Kurdistan often fits into Iraq like a square peg in a round hole. Their only cordial decade of relations in a century ended in 2014 when Baghdad unilaterally severed federal fiscal transfers. Both parties united to expel Daesh, but then fell out over Kurdistani independence.

I had the privilege of being in Kurdistan for the referendum on negotiated independence last year and was horrified that Baghdad violently seized Kirkuk, killed Peshmerga, blockaded Kurdistani airports, and tried but failed to dismantle the Kurdistan regional government. The violence supposedly upheld the constitution although the constitution explicitly defines Iraq as a voluntary union.

Baghdad’s behaviour was vicious and unnecessary, while Kurds are clear what they want in the longer term, but they are now stuck as part of a federal Iraq. The Kurds need robust pragmatism in dealing with Baghdad, which is changing in any case, and all based on applying the long-neglected constitution, which should protect Kurdistani rights.

There’s much to commend Kurdistan. Its deep and natural support for religious tolerance, openness to the world, and pro-Western attitudes, top the list. Its pivotal geopolitical position makes it useful to easing wider tensions, bridging Europe and Iraq, and basing those rebuilding a shattered Mosul.

But friends must not ignore its own internal challenges. Kurdistan needs thorough reform of its dysfunctional and unproductive economy with its huge state employment rolls, a tiny private sector, corruption, an over-dependence on oil, and little progress in tapping its plentiful agriculture and tourist potential. Visitors are always amazed by the beauty of the vast verdant plains, astonishing mountains and rivers, and historical sites as well as commendable security.

The Kurds should make themselves fit for any possible future. A neutral, efficient and accountable military is vital. I visited British soldiers in Erbil who have trained thousands of enthusiastic Peshmerga. This matters to us because the Peshmerga were decisive in defeating Daesh, whose roots in Baghdad’s sectarian centralisation remain live and which could re-emerge in even more vicious forms.

But the Kurds cannot do this alone and look to Britain to boost their capacity. English is their second language, many leaders and others have spent years here and have UK passports — this includes their deputy prime minister. Our universities and quality services and goods attract them.

It is a singular honour that the Kurdistani Parliament’s first ever all-party group focuses on Britain. They want our parliamentarians and others to train them to be more effective, and deepen their new and shallow democracy. We can also encourage civil society and help to lift the voices of young people who are a vast majority there.

The Kurds have survived so many injustices, but we should never take this for granted and need to do more as a strategic priority to protect and promote the positive power of our great friends and allies.

Jack Lopresti MP is the chairman of the all-party parliamentary group on the Kurdistan Region in Iraq.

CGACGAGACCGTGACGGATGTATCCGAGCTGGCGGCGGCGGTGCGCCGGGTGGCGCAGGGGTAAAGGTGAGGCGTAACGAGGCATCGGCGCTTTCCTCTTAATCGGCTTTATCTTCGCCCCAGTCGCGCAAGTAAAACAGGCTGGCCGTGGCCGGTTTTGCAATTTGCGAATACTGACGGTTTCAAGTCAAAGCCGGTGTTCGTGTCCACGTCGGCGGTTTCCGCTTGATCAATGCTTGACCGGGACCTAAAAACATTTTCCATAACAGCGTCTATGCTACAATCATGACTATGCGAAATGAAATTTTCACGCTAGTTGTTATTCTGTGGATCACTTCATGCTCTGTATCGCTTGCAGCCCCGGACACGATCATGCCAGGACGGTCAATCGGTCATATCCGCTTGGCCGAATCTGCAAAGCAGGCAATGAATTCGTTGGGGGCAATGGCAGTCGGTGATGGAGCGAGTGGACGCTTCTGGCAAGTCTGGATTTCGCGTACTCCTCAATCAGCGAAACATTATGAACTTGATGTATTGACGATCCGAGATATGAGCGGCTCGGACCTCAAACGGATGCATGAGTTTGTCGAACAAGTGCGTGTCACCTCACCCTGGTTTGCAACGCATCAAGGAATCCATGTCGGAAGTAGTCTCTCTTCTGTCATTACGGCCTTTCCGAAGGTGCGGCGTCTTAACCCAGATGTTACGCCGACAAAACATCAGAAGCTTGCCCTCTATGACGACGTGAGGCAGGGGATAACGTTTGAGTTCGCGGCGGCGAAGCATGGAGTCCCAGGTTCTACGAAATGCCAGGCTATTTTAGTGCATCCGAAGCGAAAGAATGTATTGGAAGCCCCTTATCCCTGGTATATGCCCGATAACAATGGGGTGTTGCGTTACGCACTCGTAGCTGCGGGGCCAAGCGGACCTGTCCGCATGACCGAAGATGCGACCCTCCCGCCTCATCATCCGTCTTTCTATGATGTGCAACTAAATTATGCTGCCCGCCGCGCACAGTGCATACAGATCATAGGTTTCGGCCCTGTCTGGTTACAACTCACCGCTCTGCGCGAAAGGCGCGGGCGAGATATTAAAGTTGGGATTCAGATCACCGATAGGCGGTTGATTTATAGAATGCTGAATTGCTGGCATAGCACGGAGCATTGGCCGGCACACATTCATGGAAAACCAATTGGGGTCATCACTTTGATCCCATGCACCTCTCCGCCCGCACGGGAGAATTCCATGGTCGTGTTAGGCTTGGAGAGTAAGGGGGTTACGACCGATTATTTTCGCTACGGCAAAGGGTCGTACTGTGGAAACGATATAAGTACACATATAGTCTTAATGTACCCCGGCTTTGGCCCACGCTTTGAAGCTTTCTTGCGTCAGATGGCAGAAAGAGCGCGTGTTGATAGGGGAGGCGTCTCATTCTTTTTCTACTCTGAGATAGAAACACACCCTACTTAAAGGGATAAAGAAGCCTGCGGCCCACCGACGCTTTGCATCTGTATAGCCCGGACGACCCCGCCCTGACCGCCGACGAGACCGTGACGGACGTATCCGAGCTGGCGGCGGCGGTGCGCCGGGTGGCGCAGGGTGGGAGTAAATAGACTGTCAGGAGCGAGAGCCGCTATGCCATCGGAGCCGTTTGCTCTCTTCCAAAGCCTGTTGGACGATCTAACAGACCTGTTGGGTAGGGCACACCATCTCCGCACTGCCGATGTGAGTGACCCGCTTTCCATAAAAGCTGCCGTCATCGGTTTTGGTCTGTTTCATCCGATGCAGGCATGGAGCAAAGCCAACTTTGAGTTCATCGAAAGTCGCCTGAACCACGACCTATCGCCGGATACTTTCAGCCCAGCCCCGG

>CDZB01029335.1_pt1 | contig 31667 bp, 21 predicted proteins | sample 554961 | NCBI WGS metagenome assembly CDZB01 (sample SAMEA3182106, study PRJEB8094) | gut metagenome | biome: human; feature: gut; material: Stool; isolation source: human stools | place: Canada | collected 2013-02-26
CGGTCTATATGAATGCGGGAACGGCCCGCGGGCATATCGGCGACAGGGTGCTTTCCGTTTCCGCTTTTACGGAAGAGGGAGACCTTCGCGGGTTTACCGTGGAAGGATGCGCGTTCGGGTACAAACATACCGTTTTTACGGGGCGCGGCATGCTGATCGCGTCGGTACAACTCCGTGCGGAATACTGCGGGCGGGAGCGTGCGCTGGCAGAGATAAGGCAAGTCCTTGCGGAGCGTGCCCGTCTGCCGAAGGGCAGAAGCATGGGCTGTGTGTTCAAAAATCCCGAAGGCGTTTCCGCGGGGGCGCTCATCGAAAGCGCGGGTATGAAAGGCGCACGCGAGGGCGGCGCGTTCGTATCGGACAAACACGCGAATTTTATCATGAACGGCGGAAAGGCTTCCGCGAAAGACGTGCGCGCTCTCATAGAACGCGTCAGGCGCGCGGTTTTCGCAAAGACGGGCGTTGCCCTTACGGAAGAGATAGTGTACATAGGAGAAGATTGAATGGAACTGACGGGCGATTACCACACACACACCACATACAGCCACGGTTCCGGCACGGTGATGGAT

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Minutes of annual general meeting

Minutes of annual general meeting of the APPG on the Kurdistan Region in Iraq. Tuesday 10 July 2018. CR8.

Attendance: Jack Lopresti, Robert Halfon, Mary Glindon, Lord Clement-Jones, Graham Jones, Bob Blackman, Michael Tomlinson, Lady Hodgson, Dame Rosie Winterton, and Daniel Carden.

Also in attendance: Gary Kent (Secretary), Matthew Dent (Parliamentary Secretary to Jack Lopresti), Karwan Jamal Tahir and Hawre Wahid for the Kurdistan Regional Government, and Liam Allmark of the Catholic Bishop’s Conference of England and Wales.

Apologies. Andrea Jenkyns, Stephen Metcalfe MP, Henry Smith MP, Ian Austin, Lord Glasman, Lloyd Russell-Moyle.

1 Agreed Jack Lopresti as Chairman.

2 Agreed Lord Clement-Jones, Mary Glindon, Robert Halfon MP and Ian Austin as Vice-Chairs.

3 Agreed the following as officers: Mike Gapes MP, Graham Jones MP, Bob Stewart MP, Henry Smith MP, Andrea Jenkyns MP, Stephen Metcalfe MP, Lord Glasman, Sir Jeffrey Donaldson MP, Chris Stephens MP, Bob Blackman MP, Baroness Hodgson, Baroness Ramsay, Lloyd Russell-Moyle MP, Michael Tomlinson MP, Daniel Carden MP, Steve Reed MP, and Tom Brake MP.

4 Approved the Income and Expenditure statement for 26 June 2017 to 25 June 2018.

5 Gary Kent, Jack Lopresti, Robert Halfon and Matthew Dent reported on the recent delegation to Kurdistan and Baghdad. Liam Allmark also gave his views as an observer.

Mary Glindon suggested we look at twinning arrangements between British and Kurdistani institutions. Bob Blackman suggested we look at possible activities involving the Inter-Parliamentary Union. Michael Tomlinson suggested we seek a meeting with the new Foreign Secretary.

6 KRG High Representative Karwan Jamal Tahir briefed the group on the current situation in the Kurdistan Region. He thanked the RAF on its centenary for its invaluable assistance in fighting Daesh and protecting Kurdistan.

7 Agreed the following:

We welcome the Kurdistani Parliament’s APPG on the UK as a partner in providing training of MPs and in encouraging other organisations to train Kurdistani MPs.